Guide

Working with the Port Health Authorities

Inspection of goods by port health authorities

Port health authorities' controls vary according to the level of risk an import is likely to pose. If port health authorities have concerns about your consignment they can detain it at the port for inspection or sampling to make sure that it's safe to eat. Certain goods are excluded from the European Union (EU) as they present a known risk to human or animal health. Other high-risk products are required to pass though the port to undergo checks.

Monitoring of imports is usually carried out by checking the manifest. This is carried out via the Port Community System where available. In ports where there's not sufficient access to pre-arrival information you may be asked to provide details of all food imports to the port health office either electronically or by fax.

If the information on the manifest is ambiguous you'll need to provide a copy of the invoice and Bill of Lading or similar to indicate the exact nature of your goods. For certain products you may be asked to provide a list of ingredients, so that officers can check the exact composition. Your goods may be detained until this information is received.

There are also controls on additives such as colourings and sweeteners, checks for microbiological safety, labelling, genetically modified ingredients and novel ingredients. You can find out about the range of food import checks.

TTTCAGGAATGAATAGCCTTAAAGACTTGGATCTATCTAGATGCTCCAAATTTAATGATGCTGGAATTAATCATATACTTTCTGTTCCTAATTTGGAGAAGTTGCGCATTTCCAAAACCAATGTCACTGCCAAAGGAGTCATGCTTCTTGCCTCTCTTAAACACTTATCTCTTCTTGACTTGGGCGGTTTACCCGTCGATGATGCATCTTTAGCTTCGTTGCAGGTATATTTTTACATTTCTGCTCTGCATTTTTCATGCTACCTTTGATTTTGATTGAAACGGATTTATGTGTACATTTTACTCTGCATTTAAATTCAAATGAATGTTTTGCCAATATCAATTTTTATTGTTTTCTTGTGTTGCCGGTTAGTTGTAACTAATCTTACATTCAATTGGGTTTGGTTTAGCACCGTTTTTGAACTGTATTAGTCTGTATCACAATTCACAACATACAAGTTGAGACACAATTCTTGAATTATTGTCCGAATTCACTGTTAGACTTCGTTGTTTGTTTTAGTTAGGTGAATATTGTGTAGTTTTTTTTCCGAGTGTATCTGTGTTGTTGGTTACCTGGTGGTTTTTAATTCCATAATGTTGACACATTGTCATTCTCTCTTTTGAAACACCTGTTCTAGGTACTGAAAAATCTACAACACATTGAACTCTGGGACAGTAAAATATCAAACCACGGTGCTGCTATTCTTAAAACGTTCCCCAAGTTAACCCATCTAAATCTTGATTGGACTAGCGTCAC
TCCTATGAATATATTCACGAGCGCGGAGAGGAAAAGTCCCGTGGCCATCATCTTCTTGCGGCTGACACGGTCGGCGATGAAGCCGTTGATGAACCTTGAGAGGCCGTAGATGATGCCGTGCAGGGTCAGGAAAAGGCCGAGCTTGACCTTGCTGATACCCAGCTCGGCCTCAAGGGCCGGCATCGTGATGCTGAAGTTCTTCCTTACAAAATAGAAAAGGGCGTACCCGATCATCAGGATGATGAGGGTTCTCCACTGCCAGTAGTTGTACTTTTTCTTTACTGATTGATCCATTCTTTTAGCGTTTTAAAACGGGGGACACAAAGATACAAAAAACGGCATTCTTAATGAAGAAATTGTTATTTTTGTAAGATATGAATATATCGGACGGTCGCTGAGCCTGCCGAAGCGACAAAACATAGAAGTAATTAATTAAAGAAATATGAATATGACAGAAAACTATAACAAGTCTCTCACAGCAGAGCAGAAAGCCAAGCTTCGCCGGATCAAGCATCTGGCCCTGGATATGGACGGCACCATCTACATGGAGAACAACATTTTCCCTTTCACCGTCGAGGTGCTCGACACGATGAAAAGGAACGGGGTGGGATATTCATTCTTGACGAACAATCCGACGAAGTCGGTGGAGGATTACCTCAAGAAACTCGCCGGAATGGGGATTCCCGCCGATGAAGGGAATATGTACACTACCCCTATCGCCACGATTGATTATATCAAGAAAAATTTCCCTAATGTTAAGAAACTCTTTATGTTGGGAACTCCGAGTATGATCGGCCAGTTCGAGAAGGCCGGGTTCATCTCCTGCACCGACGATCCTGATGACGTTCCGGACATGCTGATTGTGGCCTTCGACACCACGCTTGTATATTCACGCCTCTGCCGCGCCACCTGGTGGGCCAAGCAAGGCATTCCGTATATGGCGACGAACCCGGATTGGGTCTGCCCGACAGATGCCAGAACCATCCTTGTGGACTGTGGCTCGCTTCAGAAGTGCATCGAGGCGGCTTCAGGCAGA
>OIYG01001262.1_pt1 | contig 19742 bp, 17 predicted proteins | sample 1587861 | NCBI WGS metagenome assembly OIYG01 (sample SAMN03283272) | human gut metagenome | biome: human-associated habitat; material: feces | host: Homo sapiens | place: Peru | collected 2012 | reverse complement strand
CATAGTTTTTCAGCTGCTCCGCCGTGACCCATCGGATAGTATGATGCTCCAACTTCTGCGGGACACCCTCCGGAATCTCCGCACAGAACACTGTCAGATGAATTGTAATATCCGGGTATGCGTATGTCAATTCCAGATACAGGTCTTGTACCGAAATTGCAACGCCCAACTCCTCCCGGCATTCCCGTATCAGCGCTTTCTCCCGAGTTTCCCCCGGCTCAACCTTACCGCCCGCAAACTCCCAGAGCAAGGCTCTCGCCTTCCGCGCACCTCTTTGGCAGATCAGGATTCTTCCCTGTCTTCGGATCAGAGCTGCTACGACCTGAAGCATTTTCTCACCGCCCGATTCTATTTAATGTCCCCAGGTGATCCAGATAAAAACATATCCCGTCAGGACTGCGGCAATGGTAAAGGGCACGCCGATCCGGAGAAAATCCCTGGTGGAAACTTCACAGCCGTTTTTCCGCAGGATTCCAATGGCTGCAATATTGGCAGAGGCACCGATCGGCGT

High-risk food not of animal origin (FNAO)

FNAO from certain countries is classed as high risk due to the likelihood of contamination. This includes:

  • peanuts, pistachios and dried fruits from Egypt, China, Iran and Turkey which may be contaminated with aflatoxins
  • mushrooms and wild berries from Ukraine and other countries in the region which may be contaminated with radiocaesium

These products must be imported at specific ports to undergo checks. The restrictions also apply to foods containing controlled composite products such as pistachio halva and peanut brittle.

You can find the list of designated points of entry.

Products of animal origin (POAO)

These products are considered high-risk and must be accompanied by specific documentation to demonstrate that health conditions have been met.

Imports must:

  • be from an EU-approved country
  • be from an EU-approved establishment
  • come with a health certificate

Read more aboutĀ products of animal origin.

View a list of approved establishments for POAO.